There were approximately 350,000 additional young Hispanics in college in 2010, compared to the year before — a 24 percent increase — reported in a study of census data by the Pew Hispanic Center.
This is the largest such increase on record, and is noteworthy because it’s substantially higher than the 7 percent increase in the overall population of Hispanics that age. Overall, college-age Hispanics represented 1.8 million of the 12.2 million young adults in college.
This marks the first time there are more Hispanic 18-to-24-year-olds than blacks on college campuses across the country. The number of white students that age has declined, according to AP.
José Hernandez, a student at Cleveland State Community College, is among the increasing Hispanic population to pursue higher education in America.
Not only is Hernandez the first in his family to go to college, he is the first to graduate high school. As such, the 18-year-old sees it as a steppingstone to greater success, particularly in the area of advanced technology.
“I’m majoring in computer information technology, specifically application and industrial technology,” he said. “I’m also taking computer networking, network security, hardware and operating systems, and one class that teaches me the practical application of hardware and operating systems.”
The first year whiz kid said it’s just as important to get his certification, including Network Plus and Security Plus certification, as it is to make good grades.
“Not only will I be getting my associates degree, I’m getting my certification. Certifications are sought after in the IT field because certifications prove you know how to do the work, not just the homework. It proves you know how to apply it in the field. That’s what I’m going after,” he explained.
“In this day and age there are so many threats to network security. It’s becoming easier and easier to hack into networks. There’s a high demand for people who know how to keep these networks secure. I’m learning what hackers use to get in, but also how to prevent them from getting in and how to keep them out.”
According to Hernandez, who lives with his mother, father and two younger sisters, technology has always been a source of fascination for the quiet and observant youth.
“Ever since I was little we’ve always had a computer around the house and I’ve enjoyed playing around with it — finding out what I can do and what I could change,” he said. “I’ve always loved trying to get inside the mechanics of computers.”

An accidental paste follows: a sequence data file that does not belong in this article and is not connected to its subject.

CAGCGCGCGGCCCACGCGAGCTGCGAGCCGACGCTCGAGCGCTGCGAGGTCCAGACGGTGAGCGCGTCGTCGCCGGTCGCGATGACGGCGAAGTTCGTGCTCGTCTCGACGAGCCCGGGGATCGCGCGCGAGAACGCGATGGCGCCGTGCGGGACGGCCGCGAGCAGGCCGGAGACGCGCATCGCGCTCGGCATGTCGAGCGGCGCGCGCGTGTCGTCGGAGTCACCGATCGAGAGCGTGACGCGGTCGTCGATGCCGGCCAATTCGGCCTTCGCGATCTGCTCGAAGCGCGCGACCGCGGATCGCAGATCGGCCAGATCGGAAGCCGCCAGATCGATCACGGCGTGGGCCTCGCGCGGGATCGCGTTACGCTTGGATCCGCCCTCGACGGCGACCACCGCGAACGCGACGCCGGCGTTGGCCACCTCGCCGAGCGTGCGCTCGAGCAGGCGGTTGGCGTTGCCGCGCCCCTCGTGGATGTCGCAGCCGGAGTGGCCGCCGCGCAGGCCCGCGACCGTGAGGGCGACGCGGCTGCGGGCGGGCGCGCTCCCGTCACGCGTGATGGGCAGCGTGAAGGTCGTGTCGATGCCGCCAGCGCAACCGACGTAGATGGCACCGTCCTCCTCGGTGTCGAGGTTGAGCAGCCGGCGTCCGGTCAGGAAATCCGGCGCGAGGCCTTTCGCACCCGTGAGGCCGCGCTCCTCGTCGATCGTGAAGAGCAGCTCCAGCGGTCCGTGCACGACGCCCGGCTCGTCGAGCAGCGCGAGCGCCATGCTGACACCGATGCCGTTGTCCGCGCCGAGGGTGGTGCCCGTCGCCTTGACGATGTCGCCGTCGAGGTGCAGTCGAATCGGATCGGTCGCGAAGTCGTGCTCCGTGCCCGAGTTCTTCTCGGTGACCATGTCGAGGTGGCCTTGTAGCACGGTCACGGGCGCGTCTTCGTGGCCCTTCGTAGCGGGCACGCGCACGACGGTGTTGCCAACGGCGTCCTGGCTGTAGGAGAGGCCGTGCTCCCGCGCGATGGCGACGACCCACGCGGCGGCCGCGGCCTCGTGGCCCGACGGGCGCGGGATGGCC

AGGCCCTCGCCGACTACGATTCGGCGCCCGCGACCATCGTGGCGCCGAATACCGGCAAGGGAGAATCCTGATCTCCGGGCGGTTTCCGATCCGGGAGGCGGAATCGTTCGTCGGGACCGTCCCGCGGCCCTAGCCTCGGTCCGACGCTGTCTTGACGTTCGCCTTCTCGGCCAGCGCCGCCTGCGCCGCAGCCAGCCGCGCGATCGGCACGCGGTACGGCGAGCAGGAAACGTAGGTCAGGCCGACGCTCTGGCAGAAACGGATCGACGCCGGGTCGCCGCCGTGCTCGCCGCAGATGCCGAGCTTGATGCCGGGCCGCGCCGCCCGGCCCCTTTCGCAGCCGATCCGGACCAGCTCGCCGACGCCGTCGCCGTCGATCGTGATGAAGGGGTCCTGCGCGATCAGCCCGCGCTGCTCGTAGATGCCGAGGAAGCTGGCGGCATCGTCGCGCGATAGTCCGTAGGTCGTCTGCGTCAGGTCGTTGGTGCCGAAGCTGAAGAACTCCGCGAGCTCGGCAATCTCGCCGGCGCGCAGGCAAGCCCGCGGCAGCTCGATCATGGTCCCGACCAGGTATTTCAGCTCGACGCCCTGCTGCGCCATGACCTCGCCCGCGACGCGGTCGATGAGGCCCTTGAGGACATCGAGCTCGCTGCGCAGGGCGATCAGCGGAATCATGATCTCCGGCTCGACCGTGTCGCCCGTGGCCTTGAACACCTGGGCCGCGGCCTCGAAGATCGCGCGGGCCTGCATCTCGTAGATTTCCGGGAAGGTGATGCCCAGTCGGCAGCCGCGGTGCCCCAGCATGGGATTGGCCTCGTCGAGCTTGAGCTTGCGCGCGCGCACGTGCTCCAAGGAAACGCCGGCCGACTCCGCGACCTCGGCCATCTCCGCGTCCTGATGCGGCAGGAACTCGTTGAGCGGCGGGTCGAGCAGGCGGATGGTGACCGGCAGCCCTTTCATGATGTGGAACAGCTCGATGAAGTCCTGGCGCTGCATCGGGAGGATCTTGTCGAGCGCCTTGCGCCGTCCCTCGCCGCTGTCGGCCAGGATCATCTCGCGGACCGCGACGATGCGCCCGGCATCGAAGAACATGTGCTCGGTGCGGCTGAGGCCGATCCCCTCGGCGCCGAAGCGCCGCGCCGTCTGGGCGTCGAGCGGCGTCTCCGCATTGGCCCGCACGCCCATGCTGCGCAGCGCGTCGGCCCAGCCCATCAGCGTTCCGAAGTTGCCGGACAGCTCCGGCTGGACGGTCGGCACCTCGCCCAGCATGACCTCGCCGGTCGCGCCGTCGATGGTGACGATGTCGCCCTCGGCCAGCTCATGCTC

To graduate, Hernandez said he will have to build a computer, something he is looking forward to. Currently Hernandez has been recruited by Emerus, a software programing company in Decatur, that approached him with an internship.
“They do a lot of programming, development of applications. They also do Web developing on the Internet,” Hernandez said. “They approached me with an internship because they heard I was interested in this field. They’ll be teaching me how to computer program. Right now I’m doing quality assurance.”
Hernandez was recently recruited by a new website, The Academy of Mutual Interest in Motion Pictures, LLC., as marketing director.
“It’s a new company and all I can say right now is it plans to be a strong voice in motion pictures in the future.”
Regarding the growing population of Hispanics in college, Hernandez, whose family lineage is from Mexico, said, “Some people think low of Hispanics and don’t think they can make anything of their lives. But we’re just like anyone else. We can use our minds and be successful.”
The industrious teenager has been enrolled in a Theocratic Ministry School of Jehovah’s Witnesses in Meigs County for years and links his comprehensive skills and study habits to a careful spiritual routine 52 weeks out of the year.
“The Theocratic Ministry School has helped me to focus and keep my mind open. I realize there’s always something for me to learn. It helps keep my mind active and to always keep trying to improve myself. It’s helping me be the best I can be. I thoroughly enjoy the ministry school,” he said.
While secular education is important to the studious young adult, Hernandez said the emphasis Jesus Christ put on one’s spiritual education, by taking in knowledge of God and Christ at John 17:3, was even more important to him.
In October 2010, 46 percent of young Hispanics attending college enrolled in two-year schools and 54 percent enrolled in four-year schools.